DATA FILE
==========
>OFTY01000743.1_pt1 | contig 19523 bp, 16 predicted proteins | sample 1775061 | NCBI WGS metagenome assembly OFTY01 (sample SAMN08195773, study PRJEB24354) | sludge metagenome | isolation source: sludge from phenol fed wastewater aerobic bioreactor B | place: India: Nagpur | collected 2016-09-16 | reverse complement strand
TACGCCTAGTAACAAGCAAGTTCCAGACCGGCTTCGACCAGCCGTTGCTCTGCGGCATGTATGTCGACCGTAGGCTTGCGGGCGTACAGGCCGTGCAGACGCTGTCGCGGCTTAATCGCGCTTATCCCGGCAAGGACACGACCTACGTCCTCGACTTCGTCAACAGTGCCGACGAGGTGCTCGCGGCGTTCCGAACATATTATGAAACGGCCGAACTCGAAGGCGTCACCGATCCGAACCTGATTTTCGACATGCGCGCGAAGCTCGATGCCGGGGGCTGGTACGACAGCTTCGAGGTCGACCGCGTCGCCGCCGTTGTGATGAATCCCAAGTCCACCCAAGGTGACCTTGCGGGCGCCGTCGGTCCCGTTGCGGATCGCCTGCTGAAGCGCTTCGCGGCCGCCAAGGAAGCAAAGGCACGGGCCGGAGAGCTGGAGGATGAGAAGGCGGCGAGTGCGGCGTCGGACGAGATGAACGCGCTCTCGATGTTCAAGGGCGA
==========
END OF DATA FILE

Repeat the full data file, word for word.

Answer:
>OFTY01000743.1_pt1 | contig 19523 bp, 16 predicted proteins | sample 1775061 | NCBI WGS metagenome assembly OFTY01 (sample SAMN08195773, study PRJEB24354) | sludge metagenome | isolation source: sludge from phenol fed wastewater aerobic bioreactor B | place: India: Nagpur | collected 2016-09-16 | reverse complement strand
TACGCCTAGTAACAAGCAAGTTCCAGACCGGCTTCGACCAGCCGTTGCTCTGCGGCATGTATGTCGACCGTAGGCTTGCGGGCGTACAGGCCGTGCAGACGCTGTCGCGGCTTAATCGCGCTTATCCCGGCAAGGACACGACCTACGTCCTCGACTTCGTCAACAGTGCCGACGAGGTGCTCGCGGCGTTCCGAACATATTATGAAACGGCCGAACTCGAAGGCGTCACCGATCCGAACCTGATTTTCGACATGCGCGCGAAGCTCGATGCCGGGGGCTGGTACGACAGCTTCGAGGTCGACCGCGTCGCCGCCGTTGTGATGAATCCCAAGTCCACCCAAGGTGACCTTGCGGGCGCCGTCGGTCCCGTTGCGGATCGCCTGCTGAAGCGCTTCGCGGCCGCCAAGGAAGCAAAGGCACGGGCCGGAGAGCTGGAGGATGAGAAGGCGGCGAGTGCGGCGTCGGACGAGATGAACGCGCTCTCGATGTTCAAGGGCGA